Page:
Q11 – Are You Head Bobbing?

The head is essentially a 10 to 15 pound bowling ball at the top of your neck. Good head alignment means that you use a minimum amount of muscular effort to hold up your head, allowing the skeleton to do most of the work. When your head is well-aligned front to back, you can lengthen through your spine all the way through the top of your head.  This counters the downward force of gravity.

Whenever there is tension in the core of a rider’s body be that pelvis, lower back, abs, lats, you will notice it at the extremities of the body in the form of moving hands, jiggly feet, unstable lower leg or most noticeably bobbing head.

Head Bobbing Syndrome

The nodding head is a common symptom of tense hips that are not correctly following your horse’s motion. You may be cheating by collapsing at the belly button to absorb the motion or pumping with your upper body at the canter.   You will need to work on thinking tall and elegant and transferring the rocking to the pelvis instead of the upper body or head.

The idea is to follow your horse’s motion by opening and closing the hip angle whilst maintaining a steady, relaxed upper body.  Your following seat must move with your horse’s motion in a rhythmical way in order to allow your horse to move forward. If you say ‘go’ with your leg aids but your seat does not immediately follow the forward swing of your horse’s hips as he picks up a hind foot, you will restrict forward motion – guaranteed.  The energy created will flow through your body to your extremities and show up accordingly.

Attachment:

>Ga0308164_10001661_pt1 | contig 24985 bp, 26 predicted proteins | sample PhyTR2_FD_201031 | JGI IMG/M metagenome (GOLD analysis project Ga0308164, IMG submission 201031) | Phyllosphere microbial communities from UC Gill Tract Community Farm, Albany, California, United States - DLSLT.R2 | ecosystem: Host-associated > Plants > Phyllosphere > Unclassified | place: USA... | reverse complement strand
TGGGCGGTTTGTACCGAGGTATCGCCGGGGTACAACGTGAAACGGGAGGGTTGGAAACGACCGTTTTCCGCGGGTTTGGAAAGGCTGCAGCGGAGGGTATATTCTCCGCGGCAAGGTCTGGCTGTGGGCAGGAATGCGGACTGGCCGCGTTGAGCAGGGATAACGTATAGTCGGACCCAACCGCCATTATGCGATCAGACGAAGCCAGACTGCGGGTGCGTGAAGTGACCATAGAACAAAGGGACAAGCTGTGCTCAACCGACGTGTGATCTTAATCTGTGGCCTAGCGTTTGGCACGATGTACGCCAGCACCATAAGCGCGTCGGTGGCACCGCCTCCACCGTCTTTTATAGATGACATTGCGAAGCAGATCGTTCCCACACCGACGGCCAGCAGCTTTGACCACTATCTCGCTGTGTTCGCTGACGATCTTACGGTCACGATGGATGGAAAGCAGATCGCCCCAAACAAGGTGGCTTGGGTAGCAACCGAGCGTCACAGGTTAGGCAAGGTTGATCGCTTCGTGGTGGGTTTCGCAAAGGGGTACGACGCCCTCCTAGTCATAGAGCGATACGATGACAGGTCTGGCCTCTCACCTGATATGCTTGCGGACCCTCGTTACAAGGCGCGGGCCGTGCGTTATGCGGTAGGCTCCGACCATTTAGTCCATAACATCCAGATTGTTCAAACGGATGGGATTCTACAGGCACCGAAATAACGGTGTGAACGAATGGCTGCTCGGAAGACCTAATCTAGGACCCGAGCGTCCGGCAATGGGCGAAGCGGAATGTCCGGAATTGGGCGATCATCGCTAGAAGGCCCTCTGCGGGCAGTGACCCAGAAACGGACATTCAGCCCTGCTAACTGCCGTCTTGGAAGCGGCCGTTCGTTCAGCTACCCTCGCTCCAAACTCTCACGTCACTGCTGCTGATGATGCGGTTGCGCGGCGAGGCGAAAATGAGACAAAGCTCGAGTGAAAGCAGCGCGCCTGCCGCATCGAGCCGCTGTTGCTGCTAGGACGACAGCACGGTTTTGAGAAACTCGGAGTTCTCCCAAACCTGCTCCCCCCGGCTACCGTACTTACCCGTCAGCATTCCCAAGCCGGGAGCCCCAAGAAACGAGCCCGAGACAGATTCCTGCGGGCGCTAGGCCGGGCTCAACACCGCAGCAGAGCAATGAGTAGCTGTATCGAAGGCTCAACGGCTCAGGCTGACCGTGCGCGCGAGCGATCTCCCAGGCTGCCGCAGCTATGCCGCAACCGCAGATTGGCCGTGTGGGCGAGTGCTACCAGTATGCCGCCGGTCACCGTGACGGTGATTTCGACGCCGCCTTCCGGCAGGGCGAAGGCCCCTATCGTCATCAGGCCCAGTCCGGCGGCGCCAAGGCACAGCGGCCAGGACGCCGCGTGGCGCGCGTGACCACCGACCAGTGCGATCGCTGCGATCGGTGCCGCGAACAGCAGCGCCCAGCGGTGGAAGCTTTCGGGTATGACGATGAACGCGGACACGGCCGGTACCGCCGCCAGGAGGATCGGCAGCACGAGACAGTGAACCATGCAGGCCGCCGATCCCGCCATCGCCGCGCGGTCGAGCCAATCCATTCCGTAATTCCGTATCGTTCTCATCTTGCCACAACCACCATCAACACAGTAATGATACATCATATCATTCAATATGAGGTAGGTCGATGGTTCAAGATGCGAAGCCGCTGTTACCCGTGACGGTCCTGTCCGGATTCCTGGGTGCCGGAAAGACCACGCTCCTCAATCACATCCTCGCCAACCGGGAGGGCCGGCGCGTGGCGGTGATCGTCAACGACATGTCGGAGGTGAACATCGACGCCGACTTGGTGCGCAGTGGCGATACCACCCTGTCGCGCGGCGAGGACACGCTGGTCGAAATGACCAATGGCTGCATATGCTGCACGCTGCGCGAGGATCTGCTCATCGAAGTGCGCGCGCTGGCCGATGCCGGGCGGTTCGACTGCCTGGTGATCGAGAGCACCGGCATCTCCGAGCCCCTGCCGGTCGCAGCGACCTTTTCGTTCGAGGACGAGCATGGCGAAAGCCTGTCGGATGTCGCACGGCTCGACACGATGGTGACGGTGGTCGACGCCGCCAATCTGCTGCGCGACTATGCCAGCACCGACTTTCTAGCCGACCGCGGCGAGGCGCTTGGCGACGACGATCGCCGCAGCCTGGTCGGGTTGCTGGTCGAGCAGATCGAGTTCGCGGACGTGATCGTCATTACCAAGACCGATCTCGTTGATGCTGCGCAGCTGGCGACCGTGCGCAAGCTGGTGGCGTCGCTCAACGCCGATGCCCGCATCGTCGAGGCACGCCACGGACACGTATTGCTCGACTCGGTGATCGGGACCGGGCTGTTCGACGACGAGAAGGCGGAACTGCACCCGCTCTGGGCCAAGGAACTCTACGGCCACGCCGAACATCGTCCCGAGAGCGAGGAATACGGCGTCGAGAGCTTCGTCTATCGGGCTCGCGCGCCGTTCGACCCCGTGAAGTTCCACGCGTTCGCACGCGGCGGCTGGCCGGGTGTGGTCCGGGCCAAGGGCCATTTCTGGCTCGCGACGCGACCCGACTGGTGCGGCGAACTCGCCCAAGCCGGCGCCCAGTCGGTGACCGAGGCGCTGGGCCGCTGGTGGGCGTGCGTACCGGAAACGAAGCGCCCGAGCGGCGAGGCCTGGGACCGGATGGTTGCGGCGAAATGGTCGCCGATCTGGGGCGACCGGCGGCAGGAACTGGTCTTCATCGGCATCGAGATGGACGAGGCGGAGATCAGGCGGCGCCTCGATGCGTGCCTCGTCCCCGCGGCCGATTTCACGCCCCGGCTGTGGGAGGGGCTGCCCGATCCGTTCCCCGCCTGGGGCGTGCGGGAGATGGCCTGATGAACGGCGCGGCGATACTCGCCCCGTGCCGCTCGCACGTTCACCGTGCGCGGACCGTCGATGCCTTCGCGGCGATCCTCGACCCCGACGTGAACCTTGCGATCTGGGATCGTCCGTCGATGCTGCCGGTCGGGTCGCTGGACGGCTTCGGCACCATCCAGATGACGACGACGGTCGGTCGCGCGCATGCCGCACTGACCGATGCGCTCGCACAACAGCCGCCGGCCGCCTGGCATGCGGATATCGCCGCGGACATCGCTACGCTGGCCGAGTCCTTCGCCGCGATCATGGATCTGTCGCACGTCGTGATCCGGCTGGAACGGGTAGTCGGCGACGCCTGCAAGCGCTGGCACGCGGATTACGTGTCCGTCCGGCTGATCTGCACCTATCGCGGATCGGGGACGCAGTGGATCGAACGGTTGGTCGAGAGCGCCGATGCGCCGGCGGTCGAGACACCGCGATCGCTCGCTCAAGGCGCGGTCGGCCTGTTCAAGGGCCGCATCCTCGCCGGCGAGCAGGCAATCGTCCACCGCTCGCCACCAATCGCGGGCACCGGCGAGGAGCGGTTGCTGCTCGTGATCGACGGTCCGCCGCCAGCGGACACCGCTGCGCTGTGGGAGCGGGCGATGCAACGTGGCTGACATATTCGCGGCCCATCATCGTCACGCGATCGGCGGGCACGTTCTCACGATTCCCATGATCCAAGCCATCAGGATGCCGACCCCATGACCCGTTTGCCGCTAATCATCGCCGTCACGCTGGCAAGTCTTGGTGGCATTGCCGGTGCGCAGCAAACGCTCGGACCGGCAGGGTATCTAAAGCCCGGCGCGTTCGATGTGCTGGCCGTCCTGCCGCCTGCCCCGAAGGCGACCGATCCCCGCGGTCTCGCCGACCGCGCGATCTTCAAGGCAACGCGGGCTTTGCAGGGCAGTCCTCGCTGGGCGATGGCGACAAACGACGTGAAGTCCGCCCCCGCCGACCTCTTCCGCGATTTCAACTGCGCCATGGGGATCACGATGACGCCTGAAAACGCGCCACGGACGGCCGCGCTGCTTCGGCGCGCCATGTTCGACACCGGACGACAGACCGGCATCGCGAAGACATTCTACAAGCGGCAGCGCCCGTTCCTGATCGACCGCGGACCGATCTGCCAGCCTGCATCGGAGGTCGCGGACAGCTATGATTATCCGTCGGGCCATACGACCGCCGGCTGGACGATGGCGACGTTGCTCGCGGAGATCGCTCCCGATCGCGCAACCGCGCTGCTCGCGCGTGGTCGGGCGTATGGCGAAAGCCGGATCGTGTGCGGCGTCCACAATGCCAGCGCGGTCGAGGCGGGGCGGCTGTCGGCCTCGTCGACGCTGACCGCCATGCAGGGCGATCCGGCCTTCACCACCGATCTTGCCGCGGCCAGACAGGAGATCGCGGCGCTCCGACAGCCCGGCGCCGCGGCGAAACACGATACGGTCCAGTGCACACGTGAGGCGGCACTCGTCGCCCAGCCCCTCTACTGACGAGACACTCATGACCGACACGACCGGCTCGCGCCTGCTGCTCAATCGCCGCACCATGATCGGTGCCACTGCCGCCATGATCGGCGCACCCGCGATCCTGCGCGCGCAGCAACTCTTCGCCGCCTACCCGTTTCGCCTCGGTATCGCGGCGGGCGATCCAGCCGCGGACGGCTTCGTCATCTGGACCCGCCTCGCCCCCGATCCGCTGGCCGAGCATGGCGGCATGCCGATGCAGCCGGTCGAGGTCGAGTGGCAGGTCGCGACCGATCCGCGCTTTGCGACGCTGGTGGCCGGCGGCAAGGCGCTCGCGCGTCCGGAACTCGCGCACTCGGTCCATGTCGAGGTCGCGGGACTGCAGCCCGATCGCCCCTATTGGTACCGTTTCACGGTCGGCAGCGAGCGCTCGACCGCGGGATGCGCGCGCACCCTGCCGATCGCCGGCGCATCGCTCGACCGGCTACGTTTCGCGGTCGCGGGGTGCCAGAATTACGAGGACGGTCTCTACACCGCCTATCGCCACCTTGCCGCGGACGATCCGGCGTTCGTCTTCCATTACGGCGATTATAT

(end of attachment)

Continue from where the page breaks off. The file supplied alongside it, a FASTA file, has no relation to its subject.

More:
To find a good comfortable head position …

Lengthen your neck so that your head moves slightly upward. Think of ‘pricking your ears’ as if you were a horse. Feel the shoulders go back, turn your head slowly, left and right.

  • Is it easy?
  • Do you have any stiffness or restriction in the movement?
  • Do you feel any change in your seat?

If you are attentive you may feel your hip angle open as your seat deepens.  To summarise; if you have an unsightly head bob, particularly when sitting the trot, it will be due to tension in your core and an inability to properly absorb the motion of the horse.  You will need to address the stability issues in your core rather than think about how to stop your head nodding.


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Patricia – The Dressage Tipster


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